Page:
Friday, September 9, 2011

Snipets from my Composition Books

I write in composition books all the time. My house hides them in many a nook and cranny. Today I picked up an old one. It's binding is coming loose. It's cracked and weathered on the edges. I look at it and I remember the entire week I spent with my writing group. We spent a whole week and talked only of writing. It was heaven...and most writing tends to be.

I wonder what will come of these old things. Bits of stories started and never finished; freewrites; little snippets of my life. Will my children throw out the boxes of composition books when I am dead? Will they read them? Am I okay with that? You could almost call them journals but the writings are in no linear order. They're fractured, disjointed, sometimes incoherent...perfect.

Many of the things are too raw to even share with my husband and so I share them with the lines on the 100% recyled paper. Here are just a few sharable, yet still personal bits that mean nothing really. They never went anywhere, but some of them are gems, at least to me.

"And when I held his newborn baby in my arms, I knew that we had done it. We had overcome what was impossible for most. And our lives now? They're whatever we will make them. Here's to the road ahead."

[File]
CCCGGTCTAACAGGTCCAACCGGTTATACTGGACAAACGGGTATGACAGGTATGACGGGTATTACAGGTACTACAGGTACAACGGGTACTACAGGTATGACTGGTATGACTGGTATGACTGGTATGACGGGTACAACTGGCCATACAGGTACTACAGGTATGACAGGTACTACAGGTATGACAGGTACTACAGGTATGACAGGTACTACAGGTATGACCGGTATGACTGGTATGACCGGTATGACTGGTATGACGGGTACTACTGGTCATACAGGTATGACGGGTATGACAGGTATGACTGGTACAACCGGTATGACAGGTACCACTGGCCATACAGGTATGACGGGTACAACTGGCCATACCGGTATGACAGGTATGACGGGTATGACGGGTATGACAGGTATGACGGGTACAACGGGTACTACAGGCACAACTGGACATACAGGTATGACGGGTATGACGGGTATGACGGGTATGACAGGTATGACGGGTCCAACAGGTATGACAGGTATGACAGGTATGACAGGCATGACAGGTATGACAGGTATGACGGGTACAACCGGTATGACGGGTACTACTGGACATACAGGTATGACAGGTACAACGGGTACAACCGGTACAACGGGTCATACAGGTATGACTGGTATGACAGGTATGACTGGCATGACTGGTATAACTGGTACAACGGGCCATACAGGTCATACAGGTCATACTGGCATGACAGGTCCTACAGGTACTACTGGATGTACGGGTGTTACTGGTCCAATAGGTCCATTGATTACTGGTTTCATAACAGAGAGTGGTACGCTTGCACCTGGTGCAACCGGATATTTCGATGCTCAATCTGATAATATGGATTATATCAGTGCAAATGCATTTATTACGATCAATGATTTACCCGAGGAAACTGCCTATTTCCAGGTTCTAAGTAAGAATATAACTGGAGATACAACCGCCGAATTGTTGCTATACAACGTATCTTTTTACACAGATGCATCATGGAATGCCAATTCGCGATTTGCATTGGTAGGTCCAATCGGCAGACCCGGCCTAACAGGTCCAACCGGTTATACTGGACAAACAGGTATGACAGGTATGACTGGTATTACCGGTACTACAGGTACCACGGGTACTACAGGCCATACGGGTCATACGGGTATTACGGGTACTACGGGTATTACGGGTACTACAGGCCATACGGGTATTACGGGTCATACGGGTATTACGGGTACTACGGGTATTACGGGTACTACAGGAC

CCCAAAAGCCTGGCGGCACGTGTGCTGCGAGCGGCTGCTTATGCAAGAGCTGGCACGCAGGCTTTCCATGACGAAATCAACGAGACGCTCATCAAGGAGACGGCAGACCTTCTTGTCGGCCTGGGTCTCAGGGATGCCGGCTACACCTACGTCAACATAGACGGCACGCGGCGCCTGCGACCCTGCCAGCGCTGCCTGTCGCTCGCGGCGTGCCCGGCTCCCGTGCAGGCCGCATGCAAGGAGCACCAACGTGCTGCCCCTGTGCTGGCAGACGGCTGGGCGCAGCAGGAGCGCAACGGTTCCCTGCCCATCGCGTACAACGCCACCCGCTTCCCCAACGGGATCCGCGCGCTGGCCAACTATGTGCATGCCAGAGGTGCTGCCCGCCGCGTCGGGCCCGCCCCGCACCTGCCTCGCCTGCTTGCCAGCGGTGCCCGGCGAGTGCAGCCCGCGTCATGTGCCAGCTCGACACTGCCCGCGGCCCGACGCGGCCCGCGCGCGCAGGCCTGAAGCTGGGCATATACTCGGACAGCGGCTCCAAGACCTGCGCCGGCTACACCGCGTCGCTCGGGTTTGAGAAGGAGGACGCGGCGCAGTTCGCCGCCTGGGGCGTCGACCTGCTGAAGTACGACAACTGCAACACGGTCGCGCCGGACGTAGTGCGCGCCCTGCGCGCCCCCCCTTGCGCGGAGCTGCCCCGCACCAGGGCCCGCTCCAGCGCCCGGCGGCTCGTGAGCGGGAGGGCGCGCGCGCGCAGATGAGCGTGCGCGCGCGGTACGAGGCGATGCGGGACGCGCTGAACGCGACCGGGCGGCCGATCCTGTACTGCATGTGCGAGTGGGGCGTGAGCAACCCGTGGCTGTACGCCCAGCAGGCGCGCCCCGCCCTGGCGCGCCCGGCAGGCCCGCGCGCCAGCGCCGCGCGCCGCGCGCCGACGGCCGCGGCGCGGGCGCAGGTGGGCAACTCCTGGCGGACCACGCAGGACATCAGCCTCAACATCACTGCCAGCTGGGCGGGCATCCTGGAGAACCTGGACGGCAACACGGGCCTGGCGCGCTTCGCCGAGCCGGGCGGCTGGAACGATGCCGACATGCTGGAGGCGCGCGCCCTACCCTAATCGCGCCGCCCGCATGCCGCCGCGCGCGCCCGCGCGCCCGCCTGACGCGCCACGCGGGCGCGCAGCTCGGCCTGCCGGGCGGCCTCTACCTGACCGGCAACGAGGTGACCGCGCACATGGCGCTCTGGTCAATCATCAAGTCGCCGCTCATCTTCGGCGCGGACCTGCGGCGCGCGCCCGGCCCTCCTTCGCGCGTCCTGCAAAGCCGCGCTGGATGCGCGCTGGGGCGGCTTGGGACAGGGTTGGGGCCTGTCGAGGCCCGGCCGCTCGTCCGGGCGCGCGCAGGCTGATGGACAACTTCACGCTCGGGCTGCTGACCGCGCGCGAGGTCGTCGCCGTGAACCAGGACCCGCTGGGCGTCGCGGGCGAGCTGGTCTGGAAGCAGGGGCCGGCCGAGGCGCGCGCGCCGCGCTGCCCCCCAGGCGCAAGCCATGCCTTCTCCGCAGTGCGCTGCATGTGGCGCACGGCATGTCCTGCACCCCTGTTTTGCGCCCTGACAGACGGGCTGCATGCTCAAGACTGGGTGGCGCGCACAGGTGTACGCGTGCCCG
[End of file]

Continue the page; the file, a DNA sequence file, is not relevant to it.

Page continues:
A thought on overcoming our childhood that I wrote down after the birth of my brother's oldest child.

"There's a picture in the tupperware bin. It's buried in the 1983 pile most probably turning into a strange yellow-orange color. It's a picture of an hours old baby, my brother, being smiled at by a brown haired little 42 month old little girl, me. That little girl smiles as if to say, "Welcome to the I'm not alone."

Thoughts on the birth of my brother, Robert.

"I was ten years old when I realized he was never coming back. I had the calendar, the one where we'd sat down together and marked off its dates. One, Two, Three, Four, Five, Six. Six weeks was no time at all. The calendar was old now. Two years old. Six weeks had come and gone sixty-seven times. He visited me that day. Every time he visited I hoped that maybe this time he'd stay, maybe this time I'd be enough. But I wasn't enough. I never would be. I watched him go. I ran to the window and waved, willing him to look up from the window of his Budget Rental Car, to see me. But he didn't. I was ten years old and I realized he was never coming back."

On my dad's departure.